Posts Tagged With: Caria

21. Calaenae

Crossing Asia Minor with Alexander

‘Four days later [Alexander] reached Celaenae, where the acropolis, rising steep on all sides, was held under the satrap of Phrygia by a garrison of a thousand Carians and a hundred Greek mercenaries. They sent envoys to Alexander assuring him that they would surrender…’
(Arrian I.29.1-2)

Text used: Arrian ‘Alexander the Great‘ OUP 2013 (translated by Martin Hammond)

… but only if Darius didn’t send reinforcements by a certain date. Alexander regarded the acropolis as ‘completely unassailable’ (Arr. I.29.2) and so agreed. He left a detachment behind and set off for Gordium.

For the second day in a row we see Alexander recognising his limits and acting accordingly. Of course, the two cases are sightly different. From what Arrian says, it seems that Alexander believed he could take Telmissus but not quickly enough so decided to leave it. As above, Celaenae looked too strong to take in the first place. 

What happened between Celaenae and Tyre? How could he ever have thought that the former was impervious to attack and the latter wasn’t? I suspect here that Alexander was swayed by the Celaenians offer to surrender. The acropolis looked hard, really hard; I could stay, but… they are offering to surrender; let’s call it impossible and move on to a better target.

A medieval picture of Alexander taking Calaenae

Credit Where It’s Due
Alexander takes Celaenae: Wikipedia

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15. Sardis and Phaselis

Crossing Asia Minor with Alexander

  • Sardis (Parmenion)
  • Phaselis (Alexander)

‘[Alexander] came in person to Phaselis and helped the inhabitants to destroy a strong fort which had been built by Pisidians to threaten the district, and was used as a base from which the barbarians caused much damage to the Phaselite farmers’.
(Arrian I.24.6)

Text used: Arrian ‘Alexander the Great‘ OUP 2013 (translated by Martin Hammond)

After settling affairs in Caria, Alexander ordered Parmenion to go to Sardis and hence to Phrygia. Sardis had already surrendered (see Arr. I.17.3) so it looks like Parmenion was meant only to use it as a staging post.

As for Alexander, he himself marched for Phaselis. Before arriving there, he assaulted and took ‘the fortress of Hyparna (Arr. I.24.4). He then entered the region of Lycia, where he ‘won over the people of Telmissus by agreement’ (Ibid) and received the submission of the following: Pinara, Xanthus, and Patara, as well as ‘about thirty smaller towns’ (Ibid).

The main road at Phaselis

Credit Where It’s Due
Phaselis: Wikipedia

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13. Mycale and Miletus-Halicarnassus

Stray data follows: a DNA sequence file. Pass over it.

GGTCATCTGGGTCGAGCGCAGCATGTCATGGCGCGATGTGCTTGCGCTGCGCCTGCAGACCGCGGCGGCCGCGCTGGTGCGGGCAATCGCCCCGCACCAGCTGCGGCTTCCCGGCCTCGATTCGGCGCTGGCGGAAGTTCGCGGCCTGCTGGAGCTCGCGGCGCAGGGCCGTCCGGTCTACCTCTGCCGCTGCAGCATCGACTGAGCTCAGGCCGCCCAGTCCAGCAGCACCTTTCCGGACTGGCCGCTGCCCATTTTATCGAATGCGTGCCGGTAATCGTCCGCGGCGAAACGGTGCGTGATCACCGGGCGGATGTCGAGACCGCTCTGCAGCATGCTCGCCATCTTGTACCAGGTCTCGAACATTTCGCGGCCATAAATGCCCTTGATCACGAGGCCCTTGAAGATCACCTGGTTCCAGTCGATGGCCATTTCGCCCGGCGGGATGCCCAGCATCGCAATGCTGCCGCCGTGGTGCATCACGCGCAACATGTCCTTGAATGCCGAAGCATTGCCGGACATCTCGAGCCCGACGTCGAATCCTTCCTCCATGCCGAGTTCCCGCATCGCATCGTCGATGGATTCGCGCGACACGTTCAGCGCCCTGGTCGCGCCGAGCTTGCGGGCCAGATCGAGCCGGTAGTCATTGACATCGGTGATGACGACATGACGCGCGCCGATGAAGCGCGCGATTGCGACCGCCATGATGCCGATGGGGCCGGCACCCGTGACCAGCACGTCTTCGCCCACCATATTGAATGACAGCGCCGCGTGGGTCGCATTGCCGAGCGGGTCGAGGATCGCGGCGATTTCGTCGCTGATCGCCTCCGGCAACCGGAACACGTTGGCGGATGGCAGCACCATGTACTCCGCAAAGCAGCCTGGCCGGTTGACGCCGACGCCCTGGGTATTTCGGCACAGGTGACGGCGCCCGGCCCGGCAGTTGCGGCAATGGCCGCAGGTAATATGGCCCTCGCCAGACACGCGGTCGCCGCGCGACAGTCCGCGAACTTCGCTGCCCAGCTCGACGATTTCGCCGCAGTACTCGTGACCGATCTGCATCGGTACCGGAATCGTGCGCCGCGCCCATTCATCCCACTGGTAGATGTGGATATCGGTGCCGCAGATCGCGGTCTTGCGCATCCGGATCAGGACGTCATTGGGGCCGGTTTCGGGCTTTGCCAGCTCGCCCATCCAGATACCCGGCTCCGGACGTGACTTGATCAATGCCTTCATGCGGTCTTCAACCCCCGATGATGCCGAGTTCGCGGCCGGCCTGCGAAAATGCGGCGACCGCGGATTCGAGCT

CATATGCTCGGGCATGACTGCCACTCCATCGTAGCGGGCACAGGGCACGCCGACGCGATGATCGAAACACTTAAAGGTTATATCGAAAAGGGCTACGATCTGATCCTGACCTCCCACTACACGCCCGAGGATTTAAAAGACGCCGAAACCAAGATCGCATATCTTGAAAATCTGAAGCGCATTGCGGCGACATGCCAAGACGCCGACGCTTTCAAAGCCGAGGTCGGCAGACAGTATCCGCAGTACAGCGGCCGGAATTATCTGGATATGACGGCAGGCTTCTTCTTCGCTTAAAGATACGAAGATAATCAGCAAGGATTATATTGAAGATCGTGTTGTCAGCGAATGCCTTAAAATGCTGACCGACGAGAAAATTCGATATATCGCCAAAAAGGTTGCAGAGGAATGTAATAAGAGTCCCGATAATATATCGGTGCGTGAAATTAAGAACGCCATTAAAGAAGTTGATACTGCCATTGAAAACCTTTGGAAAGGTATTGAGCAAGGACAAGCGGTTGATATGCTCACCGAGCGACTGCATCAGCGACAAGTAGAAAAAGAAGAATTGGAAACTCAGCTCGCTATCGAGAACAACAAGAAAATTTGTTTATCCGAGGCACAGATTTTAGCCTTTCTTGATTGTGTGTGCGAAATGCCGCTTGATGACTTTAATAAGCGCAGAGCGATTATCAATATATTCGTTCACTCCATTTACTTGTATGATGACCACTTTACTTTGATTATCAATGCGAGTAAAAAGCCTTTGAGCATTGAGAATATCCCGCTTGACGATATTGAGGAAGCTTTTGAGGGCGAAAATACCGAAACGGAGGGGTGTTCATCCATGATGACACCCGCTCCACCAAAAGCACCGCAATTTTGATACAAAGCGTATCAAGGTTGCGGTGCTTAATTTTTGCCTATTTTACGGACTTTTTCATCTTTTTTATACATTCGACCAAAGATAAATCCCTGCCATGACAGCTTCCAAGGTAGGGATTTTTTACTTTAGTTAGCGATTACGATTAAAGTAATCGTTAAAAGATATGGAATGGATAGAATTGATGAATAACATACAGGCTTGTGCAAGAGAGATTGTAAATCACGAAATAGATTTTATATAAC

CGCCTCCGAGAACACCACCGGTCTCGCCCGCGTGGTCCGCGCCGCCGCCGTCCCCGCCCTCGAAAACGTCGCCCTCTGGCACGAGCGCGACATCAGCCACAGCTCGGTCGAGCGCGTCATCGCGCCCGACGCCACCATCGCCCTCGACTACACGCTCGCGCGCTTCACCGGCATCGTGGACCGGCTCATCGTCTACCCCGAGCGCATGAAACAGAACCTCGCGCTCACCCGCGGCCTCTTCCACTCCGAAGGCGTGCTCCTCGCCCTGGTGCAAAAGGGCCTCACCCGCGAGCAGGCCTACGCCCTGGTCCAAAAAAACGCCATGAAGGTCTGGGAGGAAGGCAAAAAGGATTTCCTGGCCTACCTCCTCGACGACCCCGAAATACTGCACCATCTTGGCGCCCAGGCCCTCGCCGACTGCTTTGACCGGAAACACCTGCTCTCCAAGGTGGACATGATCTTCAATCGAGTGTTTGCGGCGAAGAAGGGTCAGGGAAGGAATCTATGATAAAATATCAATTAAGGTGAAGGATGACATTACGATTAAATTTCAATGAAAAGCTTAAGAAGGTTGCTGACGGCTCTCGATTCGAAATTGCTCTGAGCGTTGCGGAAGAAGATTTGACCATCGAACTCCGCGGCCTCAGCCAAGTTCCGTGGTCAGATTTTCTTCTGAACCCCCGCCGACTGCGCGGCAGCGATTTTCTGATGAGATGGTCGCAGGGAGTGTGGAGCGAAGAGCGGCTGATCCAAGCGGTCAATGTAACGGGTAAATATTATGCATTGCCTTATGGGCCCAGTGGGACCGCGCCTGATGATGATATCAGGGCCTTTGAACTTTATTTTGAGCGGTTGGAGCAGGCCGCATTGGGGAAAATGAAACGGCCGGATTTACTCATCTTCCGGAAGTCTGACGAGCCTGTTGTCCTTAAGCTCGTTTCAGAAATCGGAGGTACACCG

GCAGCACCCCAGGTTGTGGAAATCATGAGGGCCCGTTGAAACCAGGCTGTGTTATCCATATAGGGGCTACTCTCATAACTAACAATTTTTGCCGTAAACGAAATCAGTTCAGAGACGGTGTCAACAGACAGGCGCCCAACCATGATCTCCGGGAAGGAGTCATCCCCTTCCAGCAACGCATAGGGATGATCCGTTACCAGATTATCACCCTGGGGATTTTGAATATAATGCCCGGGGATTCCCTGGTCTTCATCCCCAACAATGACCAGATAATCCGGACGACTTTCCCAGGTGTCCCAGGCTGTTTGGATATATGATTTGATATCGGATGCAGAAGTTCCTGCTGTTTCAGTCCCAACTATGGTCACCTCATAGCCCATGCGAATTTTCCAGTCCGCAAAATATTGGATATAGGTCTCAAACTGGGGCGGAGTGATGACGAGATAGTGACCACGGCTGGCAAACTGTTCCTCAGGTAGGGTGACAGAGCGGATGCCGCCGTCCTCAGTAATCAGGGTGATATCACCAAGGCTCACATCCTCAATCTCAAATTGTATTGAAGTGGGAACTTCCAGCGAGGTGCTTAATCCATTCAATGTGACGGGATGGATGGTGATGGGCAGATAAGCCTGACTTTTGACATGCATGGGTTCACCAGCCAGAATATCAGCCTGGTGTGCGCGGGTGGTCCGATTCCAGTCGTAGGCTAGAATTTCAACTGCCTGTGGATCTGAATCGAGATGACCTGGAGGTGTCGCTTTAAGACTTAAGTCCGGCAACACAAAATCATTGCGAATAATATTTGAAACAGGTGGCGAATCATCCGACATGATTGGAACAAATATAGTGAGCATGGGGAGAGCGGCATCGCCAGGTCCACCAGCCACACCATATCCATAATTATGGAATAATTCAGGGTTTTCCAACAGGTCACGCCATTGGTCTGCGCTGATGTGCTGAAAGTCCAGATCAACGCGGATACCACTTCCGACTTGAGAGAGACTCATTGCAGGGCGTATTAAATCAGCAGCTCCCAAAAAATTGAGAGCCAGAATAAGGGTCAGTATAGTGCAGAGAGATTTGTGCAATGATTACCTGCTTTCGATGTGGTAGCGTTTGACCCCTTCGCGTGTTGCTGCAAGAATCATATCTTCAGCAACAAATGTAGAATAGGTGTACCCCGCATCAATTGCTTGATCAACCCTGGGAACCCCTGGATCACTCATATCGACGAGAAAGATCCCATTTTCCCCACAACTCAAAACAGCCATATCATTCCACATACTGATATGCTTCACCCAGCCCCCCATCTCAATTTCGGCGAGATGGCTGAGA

Crossing Asia Minor with Alexander

  • Mycale (Philotas)
  • Miletus-Halicarnassus (Alexander)

‘… Alexander sent Philotas to Mycale with the cavalry and three brigades of infantry, with instructions to prevent the Persians leaving their ships…’
(Arrian I.19.8)

‘… Alexander set out for Caria, on reports that a substantial force of barbarians and foreign mercenaries was concentrated in Halicarnassus [Bodrum]. He captured the cities between Miletus and Halicarnassus…’
(Arrian I.20.2)

Text used: Arrian ‘Alexander the Great‘ OUP 2013 (translated by Martin Hammond)

Map of Asia Minor

Credit Where It’s Due
Map of Asia Minor: ResearchGate

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Alexander: January / Winter Chronology

Alexander’s Chronology

334/333
Winter Alexander conquers Caria, Lycia, Pamphylia and Phrygia (Landmark Arrian*, Livius)
Winter Alexander son of Aeropos arrested (Landmark Arrian)
Winter Alexander subdues Pisidians (Landmark Arrian)

333/332
Winter Alexander asks Tyrians permission to sacrifice to Herakles in Tyre (Landmark Arrian)
332
January (?) Byblos and Sidon submit to Alexander (Peter Green**)
January-July The Siege of Tyre (Livius, Michael Wood***)
NB Landmark Arrian says that the siege took place between winter and summer

332/331
Winter Alexander into Egypt (Landmark Arrian, Wood)
Winter Alexander is informed that the Persian Navy has been defeated in Aegean (Landmark Arrian)
Mid-winter Alexander visits Siwah (Wood)

331
January Alexander in Heliopolis and Memphis (Livius)
January Alexander founds Alexandria (Wood)
NB Landmark Arrian says Alexandria was founded in ‘winter’
331/330
Winter Alexander takes Susa (Landmark Arrian)

330
Winter Macedonian army enters Persia (Wood)
20th January Battle of the Persian Gates (Livius)
30th January Alexander arrives at Persepolis (Livius)
Jan-May Alexander at Persepolis (Livius)
NB Wood agrees that the Battle of the Persian Gates and Alexander’s arrival in Persepolis both took place in January but doesn’t give the specific date of either event; Green places the sack of Persepolis in January but only with a question mark next to the date

330/329
Winter Spitamenes’ second revolt takes place (Landmark Arrian)

329
January Alexander approaches Kabul (Wood)

329/328
Winter Alexander at Zariaspa (Green, Livius, Wood)
Winter Alexander gives orders for Bessos to be mutilated (Landmark Arrian)

328/327
Winter Alexander at Maracanda (Livius)
Winter
Alexander is based at Nautaca (Livius, Wood)
Winter While in Nautaca, Alexander appoints new satraps (Landmark Arrian)